IATA Sees Slower-Than-Anticipated Air Travel Recovery
Commercial air travel numbers are not expected to return to 2019 levels until 2024 as the outlook for the pace of recovery becomes more pessimistic.
IATA, which earlier this year forecast that airline revenue-passenger-kilometers (RPKs) would be restored to 2019 levels in 2023, has pushed that expectation out by a year. It also sees RPKs for the second half of 2020 being down 63% versus the 55% predicted earlier.
IATA chief economist Brian Pearce, briefing media July 28, said global RPKs in June were down by 86.5% versus June 2019. While that was better than the April low point, when RPKs were down by 94.1%, it was a much weaker improvement than anticipated. Upturns were almost entirely based on domestic markets—chiefly in China and the U.S.—and load factors remained at all-time lows, averaging 62.8% in domestic markets and just 38.9% on international routes.
The main reason for slow improvement, Pearce said, was the restrictive border controls that continue to crop up, worldwide, at short notice, such as the UK’s announcement this week imposing a 14-day quarantine rule on travelers from Spain.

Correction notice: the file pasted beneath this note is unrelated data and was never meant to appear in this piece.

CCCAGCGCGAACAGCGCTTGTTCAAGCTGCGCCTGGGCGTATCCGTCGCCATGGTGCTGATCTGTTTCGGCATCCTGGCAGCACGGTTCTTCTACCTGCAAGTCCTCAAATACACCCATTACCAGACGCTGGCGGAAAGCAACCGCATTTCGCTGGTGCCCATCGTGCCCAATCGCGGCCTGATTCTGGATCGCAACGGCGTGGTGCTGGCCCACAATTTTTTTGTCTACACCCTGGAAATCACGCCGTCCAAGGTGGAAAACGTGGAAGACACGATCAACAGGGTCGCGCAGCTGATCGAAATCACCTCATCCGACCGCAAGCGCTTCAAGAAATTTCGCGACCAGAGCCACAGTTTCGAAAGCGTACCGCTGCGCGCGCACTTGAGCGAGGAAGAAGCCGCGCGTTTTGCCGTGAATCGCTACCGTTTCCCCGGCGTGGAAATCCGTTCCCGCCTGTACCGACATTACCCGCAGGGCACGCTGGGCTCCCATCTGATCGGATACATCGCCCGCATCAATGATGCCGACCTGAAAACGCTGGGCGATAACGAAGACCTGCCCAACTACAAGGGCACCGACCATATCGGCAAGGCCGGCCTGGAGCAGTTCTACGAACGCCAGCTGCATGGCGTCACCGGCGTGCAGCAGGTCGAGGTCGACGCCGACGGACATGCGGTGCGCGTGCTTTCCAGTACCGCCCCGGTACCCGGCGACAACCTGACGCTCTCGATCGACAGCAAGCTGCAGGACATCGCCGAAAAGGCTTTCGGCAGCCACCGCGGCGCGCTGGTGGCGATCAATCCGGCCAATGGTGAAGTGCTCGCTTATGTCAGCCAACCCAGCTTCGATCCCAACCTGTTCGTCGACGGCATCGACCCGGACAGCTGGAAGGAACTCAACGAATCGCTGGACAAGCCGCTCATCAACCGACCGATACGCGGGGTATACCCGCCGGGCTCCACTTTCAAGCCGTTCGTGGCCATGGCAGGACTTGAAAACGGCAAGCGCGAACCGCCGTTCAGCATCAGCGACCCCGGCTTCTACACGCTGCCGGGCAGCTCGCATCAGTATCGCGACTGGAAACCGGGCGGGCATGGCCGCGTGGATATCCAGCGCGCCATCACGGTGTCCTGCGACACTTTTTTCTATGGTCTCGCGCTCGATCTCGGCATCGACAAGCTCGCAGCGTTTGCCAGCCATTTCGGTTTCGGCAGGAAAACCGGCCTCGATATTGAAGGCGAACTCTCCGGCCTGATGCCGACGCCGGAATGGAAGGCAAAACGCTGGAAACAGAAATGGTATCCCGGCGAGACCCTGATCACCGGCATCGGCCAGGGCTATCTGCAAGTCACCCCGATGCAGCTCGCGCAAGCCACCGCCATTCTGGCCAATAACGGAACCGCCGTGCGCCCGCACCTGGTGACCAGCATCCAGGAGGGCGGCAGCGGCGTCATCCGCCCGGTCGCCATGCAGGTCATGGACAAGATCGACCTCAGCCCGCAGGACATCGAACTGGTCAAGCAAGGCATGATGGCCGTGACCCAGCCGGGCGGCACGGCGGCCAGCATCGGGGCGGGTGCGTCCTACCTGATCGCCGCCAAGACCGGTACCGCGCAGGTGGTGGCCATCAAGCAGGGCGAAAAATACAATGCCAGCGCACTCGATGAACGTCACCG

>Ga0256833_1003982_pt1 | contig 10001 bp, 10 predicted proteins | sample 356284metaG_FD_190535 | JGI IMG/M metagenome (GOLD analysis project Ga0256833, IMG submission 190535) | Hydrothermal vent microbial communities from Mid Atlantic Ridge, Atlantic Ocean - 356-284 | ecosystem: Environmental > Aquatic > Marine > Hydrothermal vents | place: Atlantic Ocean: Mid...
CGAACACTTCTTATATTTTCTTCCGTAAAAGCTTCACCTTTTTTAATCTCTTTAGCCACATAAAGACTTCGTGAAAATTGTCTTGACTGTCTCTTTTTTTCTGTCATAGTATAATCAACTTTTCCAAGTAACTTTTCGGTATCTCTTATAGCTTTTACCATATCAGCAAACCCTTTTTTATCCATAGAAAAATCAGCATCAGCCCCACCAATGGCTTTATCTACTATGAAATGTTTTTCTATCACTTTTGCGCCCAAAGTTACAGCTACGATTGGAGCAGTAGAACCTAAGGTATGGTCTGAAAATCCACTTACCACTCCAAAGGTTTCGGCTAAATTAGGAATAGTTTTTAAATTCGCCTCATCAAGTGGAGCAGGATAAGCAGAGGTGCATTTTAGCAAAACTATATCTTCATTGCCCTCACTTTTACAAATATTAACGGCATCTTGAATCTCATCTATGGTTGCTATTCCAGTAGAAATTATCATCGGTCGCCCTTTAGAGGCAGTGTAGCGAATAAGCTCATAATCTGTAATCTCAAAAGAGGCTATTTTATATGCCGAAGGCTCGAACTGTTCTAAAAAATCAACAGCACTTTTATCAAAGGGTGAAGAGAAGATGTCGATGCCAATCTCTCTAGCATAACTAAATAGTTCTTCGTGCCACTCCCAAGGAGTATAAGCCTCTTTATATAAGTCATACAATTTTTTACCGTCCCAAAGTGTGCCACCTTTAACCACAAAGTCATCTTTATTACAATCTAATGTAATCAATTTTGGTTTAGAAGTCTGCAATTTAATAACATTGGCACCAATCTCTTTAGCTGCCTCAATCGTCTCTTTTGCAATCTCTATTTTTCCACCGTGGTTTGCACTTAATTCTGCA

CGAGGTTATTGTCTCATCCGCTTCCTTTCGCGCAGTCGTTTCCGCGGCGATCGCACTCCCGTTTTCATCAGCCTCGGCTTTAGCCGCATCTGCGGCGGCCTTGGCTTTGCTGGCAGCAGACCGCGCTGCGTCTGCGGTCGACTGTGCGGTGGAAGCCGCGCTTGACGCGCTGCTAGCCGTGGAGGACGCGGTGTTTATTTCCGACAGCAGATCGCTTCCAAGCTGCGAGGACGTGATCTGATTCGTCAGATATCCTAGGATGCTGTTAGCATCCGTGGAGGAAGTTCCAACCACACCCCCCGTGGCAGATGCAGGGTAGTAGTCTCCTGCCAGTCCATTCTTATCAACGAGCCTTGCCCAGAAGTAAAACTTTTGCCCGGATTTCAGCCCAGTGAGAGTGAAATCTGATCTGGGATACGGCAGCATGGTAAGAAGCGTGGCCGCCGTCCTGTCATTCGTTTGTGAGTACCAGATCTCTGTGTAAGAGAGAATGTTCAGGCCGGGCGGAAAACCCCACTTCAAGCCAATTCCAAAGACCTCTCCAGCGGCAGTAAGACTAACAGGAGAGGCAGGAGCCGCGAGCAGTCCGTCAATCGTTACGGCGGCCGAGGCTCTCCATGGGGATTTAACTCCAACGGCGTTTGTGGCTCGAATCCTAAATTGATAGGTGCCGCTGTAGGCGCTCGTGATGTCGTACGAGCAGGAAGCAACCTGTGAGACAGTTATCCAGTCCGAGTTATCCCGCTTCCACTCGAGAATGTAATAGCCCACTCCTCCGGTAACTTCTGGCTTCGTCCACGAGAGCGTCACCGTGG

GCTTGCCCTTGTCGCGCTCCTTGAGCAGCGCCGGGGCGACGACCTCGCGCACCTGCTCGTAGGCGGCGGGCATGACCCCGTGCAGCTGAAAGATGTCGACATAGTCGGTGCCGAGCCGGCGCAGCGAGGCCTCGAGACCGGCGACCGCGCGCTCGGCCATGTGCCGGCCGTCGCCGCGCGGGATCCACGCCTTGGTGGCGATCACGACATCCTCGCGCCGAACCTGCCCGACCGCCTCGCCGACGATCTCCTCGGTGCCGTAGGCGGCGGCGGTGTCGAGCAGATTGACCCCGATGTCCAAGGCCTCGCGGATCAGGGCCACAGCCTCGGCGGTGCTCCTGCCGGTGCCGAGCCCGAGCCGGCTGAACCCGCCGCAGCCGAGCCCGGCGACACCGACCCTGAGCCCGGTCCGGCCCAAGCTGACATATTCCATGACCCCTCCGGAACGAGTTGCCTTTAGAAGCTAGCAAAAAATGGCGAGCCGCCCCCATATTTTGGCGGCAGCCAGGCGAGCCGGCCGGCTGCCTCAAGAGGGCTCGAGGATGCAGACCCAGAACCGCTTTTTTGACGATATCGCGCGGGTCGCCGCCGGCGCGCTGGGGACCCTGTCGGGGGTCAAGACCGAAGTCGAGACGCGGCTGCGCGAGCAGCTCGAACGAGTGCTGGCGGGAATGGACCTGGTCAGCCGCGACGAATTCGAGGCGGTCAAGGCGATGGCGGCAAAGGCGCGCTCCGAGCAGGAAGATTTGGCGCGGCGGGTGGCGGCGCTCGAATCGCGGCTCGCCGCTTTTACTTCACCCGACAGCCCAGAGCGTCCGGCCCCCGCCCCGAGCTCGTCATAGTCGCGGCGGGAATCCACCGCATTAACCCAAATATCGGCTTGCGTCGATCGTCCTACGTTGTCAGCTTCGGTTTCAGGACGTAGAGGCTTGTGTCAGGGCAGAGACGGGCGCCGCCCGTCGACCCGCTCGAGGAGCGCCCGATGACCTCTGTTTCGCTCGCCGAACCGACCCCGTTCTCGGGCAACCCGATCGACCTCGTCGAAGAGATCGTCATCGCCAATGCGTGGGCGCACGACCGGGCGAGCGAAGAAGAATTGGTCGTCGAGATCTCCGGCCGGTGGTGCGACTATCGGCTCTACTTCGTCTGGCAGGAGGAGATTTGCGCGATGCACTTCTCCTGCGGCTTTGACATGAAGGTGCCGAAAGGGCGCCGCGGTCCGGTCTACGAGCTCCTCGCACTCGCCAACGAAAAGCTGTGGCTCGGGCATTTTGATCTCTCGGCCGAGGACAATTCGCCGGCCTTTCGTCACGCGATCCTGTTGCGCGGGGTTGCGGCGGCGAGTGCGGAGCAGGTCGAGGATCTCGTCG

“This creates uncertainty in the minds of the public,” Pearce said. Consumer confidence is low, which is also affecting the U.S. domestic market recovery as COVID-19 cases continue to spike there.
Business confidence is higher, but it is not translating to an increase in business flying. “We are seeing a behavioral change in business travel,” Pearce said. Corporations are imposing severe restrictions on when and where people fly, which will have “some big consequences for the industry, at least in the short-term and especially in long-haul markets.”
Until a vaccine becomes available, coronavirus testing is seen as the quickest way to restore confidence in air travel, but it needs to be reliable, scaleable, comfortable and fast. IATA CEO and director general Alexandre de Juniac said July 28 that such testing criteria might become available in “a few weeks or months.”
Meanwhile, airlines that had begun ramping up schedules in hopes of greater air travel demand are faced with slower bookings, higher costs related to increased hygiene processes and low load factors. That is raising airline break-evens and will likely lead to some schedule restorations being canceled.
“Airlines are still burning a lot of cash,” Pearce said.